Great views though

Almost back

Almost back

Panorama from just below the summit of North Twin. Click to view large size.

Panorama from just below the summit of North Twin. Click to view large size.

Mt. Columbia rises behind South Twin

Mt. Columbia rises behind South Twin

Mt. King Edward

Mt. King Edward

Front range peaks behind Mt. Kitchener

Front range peaks behind Mt. Kitchener

Crampons off and skis on, we could see the sunbeams starting to get flatter. In another half an hour or so it’d be sunset time. Thankfully it’s mostly down-hill skiing from here. However, after a few turns down the upper face I soon had to realize the snow quality would be very shitty for skiing. It’s very crusty and had some hard wind drifts/moggles threatening to knock us off balance. I ended up having to take a short break for every 2 or 3 turns. Maybe doing kick-turns would be a better idea but with some slow, but consistent progress I knew we’d able to get down before dark. Watching sunset high on North Twin was a special moment too as I’m sure not many people would get that view. The rest of the way back to camp was a pure slog, but least we had a nice track to follow.

Looking back towards the summit of North Twin

Looking back towards the summit of North Twin

Panorama from just before skiing down the face. Click to view large size.

Panorama from just before skiing down the face. Click to view large size.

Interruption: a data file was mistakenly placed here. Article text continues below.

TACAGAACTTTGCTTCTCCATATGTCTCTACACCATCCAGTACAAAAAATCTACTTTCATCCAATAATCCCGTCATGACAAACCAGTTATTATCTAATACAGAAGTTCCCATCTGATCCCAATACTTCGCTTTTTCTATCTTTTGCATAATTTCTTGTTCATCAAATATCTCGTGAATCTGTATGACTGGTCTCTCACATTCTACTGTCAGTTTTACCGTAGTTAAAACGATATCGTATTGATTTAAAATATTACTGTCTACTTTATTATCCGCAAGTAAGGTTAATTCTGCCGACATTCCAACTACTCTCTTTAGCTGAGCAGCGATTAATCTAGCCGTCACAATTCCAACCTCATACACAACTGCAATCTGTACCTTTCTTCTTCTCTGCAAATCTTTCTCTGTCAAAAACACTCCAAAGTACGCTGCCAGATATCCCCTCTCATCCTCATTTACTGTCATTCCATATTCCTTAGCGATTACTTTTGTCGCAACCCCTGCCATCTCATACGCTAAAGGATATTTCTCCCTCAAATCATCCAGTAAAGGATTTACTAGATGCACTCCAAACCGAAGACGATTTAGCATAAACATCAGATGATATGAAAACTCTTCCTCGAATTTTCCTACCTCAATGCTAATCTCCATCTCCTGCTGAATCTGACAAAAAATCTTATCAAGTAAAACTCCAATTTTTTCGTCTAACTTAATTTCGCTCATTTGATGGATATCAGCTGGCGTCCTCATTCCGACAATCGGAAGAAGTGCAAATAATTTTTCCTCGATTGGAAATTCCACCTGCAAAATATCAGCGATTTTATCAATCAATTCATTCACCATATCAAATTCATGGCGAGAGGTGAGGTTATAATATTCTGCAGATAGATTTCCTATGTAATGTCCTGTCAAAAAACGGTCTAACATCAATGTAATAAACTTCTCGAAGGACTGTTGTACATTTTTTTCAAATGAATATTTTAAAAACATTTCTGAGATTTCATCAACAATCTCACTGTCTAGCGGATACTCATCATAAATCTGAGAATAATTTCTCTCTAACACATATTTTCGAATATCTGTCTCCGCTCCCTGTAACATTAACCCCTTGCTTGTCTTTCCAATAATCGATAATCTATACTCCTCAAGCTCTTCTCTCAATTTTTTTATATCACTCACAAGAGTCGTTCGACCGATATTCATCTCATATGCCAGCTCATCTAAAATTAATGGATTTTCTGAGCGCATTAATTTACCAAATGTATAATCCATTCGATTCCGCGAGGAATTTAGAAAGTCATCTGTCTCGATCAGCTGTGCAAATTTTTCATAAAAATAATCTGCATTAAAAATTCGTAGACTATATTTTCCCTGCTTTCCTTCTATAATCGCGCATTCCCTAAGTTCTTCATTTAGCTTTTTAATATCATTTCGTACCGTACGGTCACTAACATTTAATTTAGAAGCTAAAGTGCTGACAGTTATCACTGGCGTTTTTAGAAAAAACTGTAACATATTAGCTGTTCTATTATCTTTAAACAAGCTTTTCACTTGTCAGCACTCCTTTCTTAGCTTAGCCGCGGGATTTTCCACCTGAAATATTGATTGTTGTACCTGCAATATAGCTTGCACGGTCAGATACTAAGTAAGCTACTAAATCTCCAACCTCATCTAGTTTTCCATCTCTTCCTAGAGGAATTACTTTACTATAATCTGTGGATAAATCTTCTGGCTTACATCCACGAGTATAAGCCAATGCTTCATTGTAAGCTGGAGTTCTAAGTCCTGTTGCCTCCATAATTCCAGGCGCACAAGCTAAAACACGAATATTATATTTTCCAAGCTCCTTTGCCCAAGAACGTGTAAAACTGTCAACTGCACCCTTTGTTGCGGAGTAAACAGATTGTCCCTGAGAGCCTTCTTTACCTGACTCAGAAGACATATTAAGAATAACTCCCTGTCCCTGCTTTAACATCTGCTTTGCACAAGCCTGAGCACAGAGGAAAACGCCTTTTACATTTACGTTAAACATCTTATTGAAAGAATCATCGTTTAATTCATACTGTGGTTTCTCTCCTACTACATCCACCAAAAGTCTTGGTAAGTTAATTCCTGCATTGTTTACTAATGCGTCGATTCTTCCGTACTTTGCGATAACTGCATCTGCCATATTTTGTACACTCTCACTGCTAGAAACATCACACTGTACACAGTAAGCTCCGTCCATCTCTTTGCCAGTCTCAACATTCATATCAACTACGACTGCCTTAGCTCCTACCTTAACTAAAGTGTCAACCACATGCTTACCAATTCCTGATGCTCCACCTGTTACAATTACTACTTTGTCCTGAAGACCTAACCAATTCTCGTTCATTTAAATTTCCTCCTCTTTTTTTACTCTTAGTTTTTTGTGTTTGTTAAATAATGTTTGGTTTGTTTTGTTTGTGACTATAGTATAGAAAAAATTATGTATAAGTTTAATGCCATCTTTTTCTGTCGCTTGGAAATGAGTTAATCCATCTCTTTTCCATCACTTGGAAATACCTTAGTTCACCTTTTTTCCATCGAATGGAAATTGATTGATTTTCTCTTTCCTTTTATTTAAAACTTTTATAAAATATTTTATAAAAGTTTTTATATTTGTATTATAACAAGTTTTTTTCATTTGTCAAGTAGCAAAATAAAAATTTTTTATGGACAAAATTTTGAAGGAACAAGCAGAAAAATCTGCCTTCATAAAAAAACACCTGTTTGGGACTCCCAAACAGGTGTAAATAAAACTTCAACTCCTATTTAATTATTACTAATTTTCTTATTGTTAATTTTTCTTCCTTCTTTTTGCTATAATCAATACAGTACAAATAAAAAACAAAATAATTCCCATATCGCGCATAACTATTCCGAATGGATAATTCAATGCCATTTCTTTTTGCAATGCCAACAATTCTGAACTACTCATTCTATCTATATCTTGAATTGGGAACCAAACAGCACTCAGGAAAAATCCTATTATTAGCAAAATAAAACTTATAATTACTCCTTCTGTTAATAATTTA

Mt. Bryce and Mt. Columbia in evening colours

Mt. Bryce and Mt. Columbia in evening colours

Stutfield Peak is indeed a rounded bump

Stutfield Peak is indeed a rounded bump

Another panorama of sunset views from high on N. Twin. Click to view large size.

Another panorama of sunset views from high on N. Twin. Click to view large size.

Stutfield Peak at dusk

Stutfield Peak at dusk

Mt. Alberta at dusk

Mt. Alberta at dusk

Eventually after spending 15 hours on the Twins we made back to camp where Vern was patiently waiting for us. It turned out that the other CSMC group also followed our tracks up both West Twin and North Twin and they got back about 1 hour ahead of us. For the next few hours we were busy melting snow and re-hydrating. I also ate 2 dinners since we knew we wouldn’t need Day 5 on this trip neither. We were still debating about Kitchener secretly in mind but in fact, neither Ben nor I had enough motivation for another rounded bump on the Icefield. Yes I’d finish all peaks on the Columbia if we went for it but I’d rather get down the Athabasca Glacier earlier in the day, if possible.

We eventually got to sleep at about 1 am in the morning, and knowing we’d be up by 5 or 6 I really didn’t think I’d have enough energy for Kitchener. We did wake up under a crystal clear sky but we also noticed a band of dark clouds moving in from Alberta side (strange given the forecasts)… So after packing up nobody said anything about Kitchener and we all focused getting out before the weather really rolling in, if possible. It clouded over in no time but the weather never got to reach us. (According to pictures taken in the front ranges at the same time by my other friends, we knew we got extremely lucky to be not in a white-out).. The skiing down towards the Ramp and the Ramp itself had some of the worst skiing quality I’d ever experienced. Even the better skiers couldn’t comfortably making any turn, let along me… But I did manage to descend safely. Yes, snowpowing all the way to the Ramp, and then side-stepping most of all the way down…

Gorgeous sunrise view

Gorgeous sunrise view

Alpenglow on South Twin

Alpenglow on South Twin

Alpenglow on North Twin

Alpenglow on North Twin

Alpenglow on Mt. Columbia

Alpenglow on Mt. Columbia

Breaking camp

Breaking camp